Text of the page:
CNFL (mm/mm2;19.22 ± 5.78 vs 24.03 ± 5.21, p < 0.001), CNFD (no/mm2; 30.45 ± 8.41 ± 34.62 ± 6.70, p = 0.025) and CNBD (no/mm2; 64.20 ± 35.70 vs 97.31 ± 48.21, p = 0.002) were 20%, 12% and 34% lower in patients with MCA stroke compared to controls (Fig. 1, Table 2). There was no significant difference in corneal endothelial cell density (ECD) (no./mm2) (2876.61 ± 374.58 vs 2924.95 ± 229.20, p = 0.790), endothelial cell area (ECA) (µm2) (308.91 ± 41.19 vs 300.41 ± 21.57, p = 0.683), endothelial cell perimeter (ECP) (µm) (64.64 ± 4.33 vs 63.75 ± 2.60, p = 0.763), endothelial cell polymegathism (%) (49.62 ± 3.61 vs 52.38 ± 5.87, p = 0.112) or pleomorphism (%) (27.25 ± 4.64 vs 26.95 ± 5.10, p = 0.864) between patients with stroke compared to controls (Fig. 2, Table 2).
Corneal nerve and endothelial cell parameters in patients with poor compared to good pial collaterals
CNFL (mm/mm2) (16.26 ± 5.84 vs 20.76 ± 5.22, p = 0.026) and CNBD (no/mm2) (47.53 ± 30.04 vs 72.89 ± 35.89, p = 0.044) were 22% and 35% lower, with no difference in CNFD (p = 0.231) between patients with poor compared to moderate-good collaterals, respectively (Table 2, Fig. 3). There was no significant difference in ECD (no./mm2) (2697.86 ± 386.66 vs 2974.11 ± 346.57, p = 0.152), ECA (µm2) (329.44 ± 44.37 vs 297.71 ± 36.6, p = 0.133), ECP (µm) (66.67 ± 4.68 vs 63.54 ± 3.9, p = 0.160), endothelial cell polymegathism (%) (49.00 ± 2.6 vs 49.95 ± 4.14, p = 0.621) or pleomorphism (%) (28.28 ± 2.82 vs 26.68 ± 5.43, p = 0.515) between patients with poor compared to moderate-good collaterals (Fig. 2, Table 2).
Diagnostic accuracy for distinguishing patients with poor from moderate-good collaterals
Table 3 and Fig. 4 show the diagnostic accuracy of CCM measures for identifying patients with poor compared to moderate-good collaterals. CNFL and CNBD distinguished subjects with poor from good collaterals with 72% AUC (95% CI 53–92%) and 71% AUC (95% CI 53–90%), respectively. Using an abnormal cutoff of CNFL ≤ 16 the sensitivity and specificity were 96% and 58%, respectively, and using an abnormal cutoff of CNBD ≤ 62 the sensitivity and specificity were 65% and 75% according to the Youden index.
In this study, we show evidence of corneal nerve loss in patients with acute MCA stroke which agrees with our recent studies in patients with TIA24, acute21,23 and recurrent stroke22. Moreover, we show that corneal nerve loss was greater and there was good diagnostic accuracy for differentiating patients with poor compared to moderate-good pial collaterals, despite comparable blood pressure, lipids and HbA1c. We have previously shown corneal endothelial cell abnormalities in patients with TIA and stroke23, however, the current study showed no differences between patients with MCA stroke and controls or between patients with good compared to poor pial collaterals.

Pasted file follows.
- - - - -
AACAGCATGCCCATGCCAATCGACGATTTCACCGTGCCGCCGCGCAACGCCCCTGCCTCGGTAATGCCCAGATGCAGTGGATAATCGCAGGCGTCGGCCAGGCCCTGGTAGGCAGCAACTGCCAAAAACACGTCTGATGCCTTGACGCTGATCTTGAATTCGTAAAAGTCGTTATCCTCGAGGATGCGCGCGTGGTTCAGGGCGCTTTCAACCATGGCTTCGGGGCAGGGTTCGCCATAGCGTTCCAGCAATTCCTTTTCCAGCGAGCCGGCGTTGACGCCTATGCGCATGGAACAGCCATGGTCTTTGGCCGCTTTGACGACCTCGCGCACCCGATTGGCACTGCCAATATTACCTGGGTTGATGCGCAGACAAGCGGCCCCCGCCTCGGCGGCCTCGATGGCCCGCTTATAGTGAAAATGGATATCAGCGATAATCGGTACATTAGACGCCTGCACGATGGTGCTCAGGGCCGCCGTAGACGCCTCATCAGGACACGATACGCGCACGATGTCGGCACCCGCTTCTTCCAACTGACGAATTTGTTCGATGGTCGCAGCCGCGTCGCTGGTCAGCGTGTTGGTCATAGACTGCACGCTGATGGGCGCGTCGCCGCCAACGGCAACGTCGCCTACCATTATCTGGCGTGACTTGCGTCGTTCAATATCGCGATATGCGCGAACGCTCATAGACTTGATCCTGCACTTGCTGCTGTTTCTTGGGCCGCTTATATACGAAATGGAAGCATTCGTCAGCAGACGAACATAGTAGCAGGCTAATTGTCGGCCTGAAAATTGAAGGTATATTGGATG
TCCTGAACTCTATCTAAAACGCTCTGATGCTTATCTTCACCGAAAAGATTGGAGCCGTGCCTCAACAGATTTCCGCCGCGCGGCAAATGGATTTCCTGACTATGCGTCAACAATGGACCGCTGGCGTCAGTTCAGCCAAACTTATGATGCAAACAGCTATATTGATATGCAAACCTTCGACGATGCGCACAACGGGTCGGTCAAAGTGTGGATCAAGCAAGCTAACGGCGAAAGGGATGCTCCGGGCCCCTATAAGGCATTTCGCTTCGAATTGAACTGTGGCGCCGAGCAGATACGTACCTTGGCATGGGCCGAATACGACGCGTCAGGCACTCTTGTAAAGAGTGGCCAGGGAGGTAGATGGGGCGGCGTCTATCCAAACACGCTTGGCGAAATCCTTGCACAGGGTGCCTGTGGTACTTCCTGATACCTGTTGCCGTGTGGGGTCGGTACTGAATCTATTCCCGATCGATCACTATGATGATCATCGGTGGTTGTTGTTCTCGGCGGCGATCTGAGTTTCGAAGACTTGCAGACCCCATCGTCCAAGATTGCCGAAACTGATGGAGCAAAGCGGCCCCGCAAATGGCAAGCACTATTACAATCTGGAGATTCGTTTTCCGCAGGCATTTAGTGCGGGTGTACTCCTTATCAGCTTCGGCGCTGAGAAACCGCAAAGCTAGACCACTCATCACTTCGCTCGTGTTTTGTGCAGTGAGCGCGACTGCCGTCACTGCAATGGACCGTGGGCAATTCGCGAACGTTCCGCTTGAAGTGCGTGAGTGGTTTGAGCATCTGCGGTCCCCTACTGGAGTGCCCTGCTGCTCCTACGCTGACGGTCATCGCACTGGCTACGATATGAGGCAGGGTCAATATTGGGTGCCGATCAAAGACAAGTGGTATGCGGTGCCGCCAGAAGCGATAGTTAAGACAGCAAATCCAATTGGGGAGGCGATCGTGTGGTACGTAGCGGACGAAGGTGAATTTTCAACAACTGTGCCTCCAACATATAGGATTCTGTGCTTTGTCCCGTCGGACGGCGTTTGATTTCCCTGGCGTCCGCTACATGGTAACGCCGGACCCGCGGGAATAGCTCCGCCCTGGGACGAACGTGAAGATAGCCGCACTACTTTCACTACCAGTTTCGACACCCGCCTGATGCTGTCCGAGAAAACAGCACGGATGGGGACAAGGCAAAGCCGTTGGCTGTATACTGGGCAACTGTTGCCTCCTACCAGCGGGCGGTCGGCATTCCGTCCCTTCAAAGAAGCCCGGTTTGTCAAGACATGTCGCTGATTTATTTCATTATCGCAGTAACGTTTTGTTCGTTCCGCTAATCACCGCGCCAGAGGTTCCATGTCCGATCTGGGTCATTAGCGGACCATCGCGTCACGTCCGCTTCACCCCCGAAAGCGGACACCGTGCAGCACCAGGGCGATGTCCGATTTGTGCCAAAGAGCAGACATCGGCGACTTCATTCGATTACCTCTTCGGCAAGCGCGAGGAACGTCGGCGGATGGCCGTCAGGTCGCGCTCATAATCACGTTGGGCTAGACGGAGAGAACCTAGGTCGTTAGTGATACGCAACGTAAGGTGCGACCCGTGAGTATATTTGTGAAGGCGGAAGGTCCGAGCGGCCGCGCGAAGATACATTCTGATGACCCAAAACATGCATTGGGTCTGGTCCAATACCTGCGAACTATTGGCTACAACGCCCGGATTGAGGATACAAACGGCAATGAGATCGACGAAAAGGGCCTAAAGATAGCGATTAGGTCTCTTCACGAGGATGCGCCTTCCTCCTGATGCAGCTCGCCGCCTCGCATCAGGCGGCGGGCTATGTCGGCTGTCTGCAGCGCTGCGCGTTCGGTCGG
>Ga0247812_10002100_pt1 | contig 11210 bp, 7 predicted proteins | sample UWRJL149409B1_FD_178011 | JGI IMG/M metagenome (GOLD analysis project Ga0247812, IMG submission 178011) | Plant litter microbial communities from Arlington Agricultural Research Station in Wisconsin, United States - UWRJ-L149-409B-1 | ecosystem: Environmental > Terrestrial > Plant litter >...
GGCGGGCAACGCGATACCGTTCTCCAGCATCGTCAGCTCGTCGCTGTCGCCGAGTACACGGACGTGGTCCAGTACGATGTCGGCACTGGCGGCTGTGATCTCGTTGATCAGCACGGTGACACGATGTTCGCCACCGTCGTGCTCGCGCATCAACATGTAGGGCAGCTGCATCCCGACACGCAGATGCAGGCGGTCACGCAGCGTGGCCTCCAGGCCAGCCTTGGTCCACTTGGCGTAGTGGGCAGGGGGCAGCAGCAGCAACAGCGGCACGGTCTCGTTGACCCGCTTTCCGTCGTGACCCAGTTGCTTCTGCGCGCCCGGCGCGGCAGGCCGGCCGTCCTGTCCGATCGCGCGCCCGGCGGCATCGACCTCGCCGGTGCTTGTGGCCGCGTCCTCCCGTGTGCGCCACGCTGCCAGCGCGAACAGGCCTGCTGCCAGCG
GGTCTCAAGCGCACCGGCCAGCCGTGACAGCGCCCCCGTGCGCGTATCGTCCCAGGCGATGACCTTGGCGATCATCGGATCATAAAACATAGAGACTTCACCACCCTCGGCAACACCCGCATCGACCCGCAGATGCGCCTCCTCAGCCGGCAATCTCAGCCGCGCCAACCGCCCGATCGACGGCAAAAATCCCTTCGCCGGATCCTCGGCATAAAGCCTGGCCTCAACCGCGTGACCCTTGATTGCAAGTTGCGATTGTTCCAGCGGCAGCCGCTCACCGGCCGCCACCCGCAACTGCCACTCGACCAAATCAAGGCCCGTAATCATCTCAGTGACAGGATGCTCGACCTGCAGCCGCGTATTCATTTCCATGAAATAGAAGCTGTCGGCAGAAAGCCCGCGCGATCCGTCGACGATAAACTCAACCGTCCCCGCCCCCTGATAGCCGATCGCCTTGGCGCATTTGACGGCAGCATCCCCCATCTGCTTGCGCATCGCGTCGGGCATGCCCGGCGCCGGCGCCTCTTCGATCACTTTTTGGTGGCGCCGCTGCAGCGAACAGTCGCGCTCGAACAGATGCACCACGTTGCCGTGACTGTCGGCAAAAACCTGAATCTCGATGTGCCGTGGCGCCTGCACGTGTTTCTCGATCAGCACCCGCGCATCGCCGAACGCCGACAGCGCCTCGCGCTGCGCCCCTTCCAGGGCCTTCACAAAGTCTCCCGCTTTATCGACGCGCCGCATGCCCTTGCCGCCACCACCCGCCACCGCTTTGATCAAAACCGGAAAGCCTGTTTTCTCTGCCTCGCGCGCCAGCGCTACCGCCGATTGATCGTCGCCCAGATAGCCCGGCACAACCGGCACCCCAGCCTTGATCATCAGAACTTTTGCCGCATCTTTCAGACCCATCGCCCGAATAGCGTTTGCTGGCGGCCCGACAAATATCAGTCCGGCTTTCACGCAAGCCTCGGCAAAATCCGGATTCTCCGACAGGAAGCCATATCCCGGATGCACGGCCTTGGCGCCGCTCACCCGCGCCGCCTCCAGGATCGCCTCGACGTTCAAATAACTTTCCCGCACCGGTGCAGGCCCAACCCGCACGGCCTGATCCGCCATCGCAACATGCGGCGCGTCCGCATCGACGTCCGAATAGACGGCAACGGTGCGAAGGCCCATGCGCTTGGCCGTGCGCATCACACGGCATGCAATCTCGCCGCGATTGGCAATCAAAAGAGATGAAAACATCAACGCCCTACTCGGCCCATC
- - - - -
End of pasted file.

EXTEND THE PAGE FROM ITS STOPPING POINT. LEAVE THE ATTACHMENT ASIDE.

Although the pial collateral status plays a major role in determining neurological outcomes in acute ischemic stroke it can only be ascertained following the occurrence of large cerebral artery occlusion. White matter hyperintensities (WMH) predict poor stroke outcomes 90 days26,27,28 after thrombectomy and the presence of WMH was associated with greater cerebrovascular dysfunction in patients with large vessel occlusion15, whilst those without WMH had more favorable outcomes in the ASPECT score28. WMH are also associated with endothelial dysfunction29 and poor pial collateral circulation15. Indeed, many of the risk factors and comorbidities associated with WMHs have also been associated with poor pial collateral status. WMH increase with age30, hypertension31,32 and diabetes33,34 and may improve with antiplatelet therapy35 and improved management of hypertension31,32 and diabetes33,34. Of relevance to the current study, these same risk factors have been related to corneal nerve degeneration36 and indeed improvement in blood pressure, lipids and glycemic control is associated with corneal nerve regeneration37,38. Moreover, recently we showed that CCM may act as a surrogate imaging marker for the presence and severity of WMHs in patients with acute ischemic stroke25.
CCM has emerged as a powerful non-invasive ophthalmic imaging endpoint to identify corneal nerve loss as a surrogate marker for neurodegeneration in patients with multiple sclerosis39, Parkinson’s disease40, dementia41and patients with acute ischemic stroke21 and recurrent stroke22. We now show that CCM identifies greater corneal nerve loss in patients with poor compared to moderate/good pial collaterals. This ophthalmic imaging method may therefore act as a surrogate marker for poor pial collaterals and allow the identification of patients who require greater risk factor reduction and more urgent reperfusion after ischemic stroke. Indeed, in the present study patients with poor pial collaterals had a higher mRS and a previous study showed a larger infarct volume and higher mRS and NIHSS in patients with worse pial collateral scores42.
Limitations of the current study include the moderate sample size and the assessment of only patients with moderate disability who could undergo CCM. However, our study broadens the clinical utility of CCM in patients with neurodegenerative disease and patients with ischemic stroke. These data warrant larger studies utilising CCM in patients with or who are at risk of ischemic stroke.
Materials and methods
Thirty-five patients with middle cerebral artery occlusion and 35 age-matched healthy control participants attending the geriatric department at Hamad Medical Corporation were recruited from 2016 to 2018 in Doha, Qatar. In this cross-sectional study, exclusion criteria for participants with ischemic stroke were stroke due to a non-vascular disorder, or intracerebral hemorrhage, a known history of ocular trauma or surgery, high refractive error, and glaucoma. Healthy controls participants without known ocular or systemic co-morbidities including diabetes mellitus were also recruited.